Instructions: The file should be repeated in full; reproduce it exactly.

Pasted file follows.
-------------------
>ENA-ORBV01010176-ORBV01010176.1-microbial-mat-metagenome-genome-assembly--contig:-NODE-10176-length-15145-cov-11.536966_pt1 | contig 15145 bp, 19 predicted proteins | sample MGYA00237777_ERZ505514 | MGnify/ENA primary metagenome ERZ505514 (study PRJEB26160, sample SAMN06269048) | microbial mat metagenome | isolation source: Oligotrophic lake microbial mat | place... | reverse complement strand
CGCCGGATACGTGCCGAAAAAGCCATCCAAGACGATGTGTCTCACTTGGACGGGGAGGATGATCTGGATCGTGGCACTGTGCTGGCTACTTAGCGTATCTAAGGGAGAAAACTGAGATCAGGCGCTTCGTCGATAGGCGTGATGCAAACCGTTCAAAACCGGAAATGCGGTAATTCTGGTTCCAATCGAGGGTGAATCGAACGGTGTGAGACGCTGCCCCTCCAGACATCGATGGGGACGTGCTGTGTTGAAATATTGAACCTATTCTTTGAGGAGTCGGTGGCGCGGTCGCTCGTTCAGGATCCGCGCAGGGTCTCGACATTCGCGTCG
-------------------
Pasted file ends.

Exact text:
>ENA-ORBV01010176-ORBV01010176.1-microbial-mat-metagenome-genome-assembly--contig:-NODE-10176-length-15145-cov-11.536966_pt1 | contig 15145 bp, 19 predicted proteins | sample MGYA00237777_ERZ505514 | MGnify/ENA primary metagenome ERZ505514 (study PRJEB26160, sample SAMN06269048) | microbial mat metagenome | isolation source: Oligotrophic lake microbial mat | place... | reverse complement strand
CGCCGGATACGTGCCGAAAAAGCCATCCAAGACGATGTGTCTCACTTGGACGGGGAGGATGATCTGGATCGTGGCACTGTGCTGGCTACTTAGCGTATCTAAGGGAGAAAACTGAGATCAGGCGCTTCGTCGATAGGCGTGATGCAAACCGTTCAAAACCGGAAATGCGGTAATTCTGGTTCCAATCGAGGGTGAATCGAACGGTGTGAGACGCTGCCCCTCCAGACATCGATGGGGACGTGCTGTGTTGAAATATTGAACCTATTCTTTGAGGAGTCGGTGGCGCGGTCGCTCGTTCAGGATCCGCGCAGGGTCTCGACATTCGCGTCG